“I don’t need to become a fluent speaker, I stutter and that’s just who I am.”, “I don’t need to exercise more and lose weight, society should stop having unrealistic expectations.”, “I don’t need to work on my social skills, I like being by myself anyway.”

You can probably come up with other examples of how the mind rationalizes itself into inaction.

Sure, if you really think that you don’t need to become a fluent speaker, fine with me. I fully support you and stutter on!

But if you choose to not work on it, I don’t want to hear any complaining.

Don’t let your stutter control your life. Don’t be scared of giving a speech. Don’t let it keep you from speaking up and making friends.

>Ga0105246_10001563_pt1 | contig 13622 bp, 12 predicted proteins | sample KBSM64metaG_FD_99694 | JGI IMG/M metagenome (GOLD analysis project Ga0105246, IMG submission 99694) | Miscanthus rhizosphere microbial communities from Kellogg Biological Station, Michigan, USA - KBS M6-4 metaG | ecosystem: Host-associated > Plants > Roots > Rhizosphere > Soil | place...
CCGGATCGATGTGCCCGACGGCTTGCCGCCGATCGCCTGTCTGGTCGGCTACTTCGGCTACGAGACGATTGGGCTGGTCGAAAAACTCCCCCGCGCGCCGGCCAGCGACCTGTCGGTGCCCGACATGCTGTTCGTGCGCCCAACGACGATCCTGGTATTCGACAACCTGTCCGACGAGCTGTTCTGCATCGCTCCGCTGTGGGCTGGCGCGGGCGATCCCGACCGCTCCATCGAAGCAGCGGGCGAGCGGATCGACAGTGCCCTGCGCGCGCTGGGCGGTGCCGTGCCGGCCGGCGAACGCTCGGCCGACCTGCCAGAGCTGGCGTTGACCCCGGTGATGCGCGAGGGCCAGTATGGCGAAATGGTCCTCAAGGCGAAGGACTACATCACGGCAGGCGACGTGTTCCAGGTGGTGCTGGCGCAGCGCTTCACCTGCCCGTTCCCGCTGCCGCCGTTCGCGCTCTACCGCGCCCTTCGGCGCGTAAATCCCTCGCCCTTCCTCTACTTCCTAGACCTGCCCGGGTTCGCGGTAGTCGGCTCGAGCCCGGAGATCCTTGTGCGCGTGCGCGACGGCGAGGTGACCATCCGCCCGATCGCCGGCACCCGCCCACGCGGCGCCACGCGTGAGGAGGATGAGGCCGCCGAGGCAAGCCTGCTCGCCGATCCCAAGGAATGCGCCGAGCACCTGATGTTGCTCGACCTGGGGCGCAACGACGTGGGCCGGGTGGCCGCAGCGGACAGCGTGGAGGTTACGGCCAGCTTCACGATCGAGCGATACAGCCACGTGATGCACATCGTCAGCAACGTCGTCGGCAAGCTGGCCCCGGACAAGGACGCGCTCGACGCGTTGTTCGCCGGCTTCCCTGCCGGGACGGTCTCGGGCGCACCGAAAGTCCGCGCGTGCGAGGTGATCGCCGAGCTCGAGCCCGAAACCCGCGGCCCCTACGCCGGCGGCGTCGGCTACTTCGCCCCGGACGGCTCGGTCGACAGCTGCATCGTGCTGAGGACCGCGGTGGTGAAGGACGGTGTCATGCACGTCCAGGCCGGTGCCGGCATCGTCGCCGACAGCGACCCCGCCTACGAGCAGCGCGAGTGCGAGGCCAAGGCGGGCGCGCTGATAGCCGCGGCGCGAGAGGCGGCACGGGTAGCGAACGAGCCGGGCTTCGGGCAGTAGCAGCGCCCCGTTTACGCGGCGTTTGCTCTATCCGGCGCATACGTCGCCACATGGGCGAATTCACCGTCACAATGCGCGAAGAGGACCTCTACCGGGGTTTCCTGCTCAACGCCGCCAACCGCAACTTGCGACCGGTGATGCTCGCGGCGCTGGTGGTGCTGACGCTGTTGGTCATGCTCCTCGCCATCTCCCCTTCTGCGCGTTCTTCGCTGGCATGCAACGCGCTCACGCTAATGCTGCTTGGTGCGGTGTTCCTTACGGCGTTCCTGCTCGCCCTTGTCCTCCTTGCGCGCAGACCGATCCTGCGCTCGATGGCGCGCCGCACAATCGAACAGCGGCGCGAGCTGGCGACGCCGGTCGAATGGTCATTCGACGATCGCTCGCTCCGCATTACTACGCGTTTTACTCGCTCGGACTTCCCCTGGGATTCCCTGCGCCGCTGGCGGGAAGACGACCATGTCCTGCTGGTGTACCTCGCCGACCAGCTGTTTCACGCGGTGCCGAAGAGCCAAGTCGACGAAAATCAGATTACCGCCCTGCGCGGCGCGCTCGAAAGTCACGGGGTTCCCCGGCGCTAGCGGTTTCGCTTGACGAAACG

My mother always says “If you don’t vote, you don’t have the right to complain about politics.”. It’s the same principle. If you don’t take action, be ready to accept the consequences that come with it.

The beauty of change

“I don’t need this” is one of the most common excuses that is used to convince oneself to stay in his or her comfort zone, and I get sad of the thought of this excuse destroying so much potential, day in day out.

Change is beautiful. Development is beautiful. There is no such thing as discovering who you truly are. And in a way we should be grateful for having a stutter. Because having a stutter and being able to overcome it is one of the greatest tools we can use to work on ourselves and become our best self.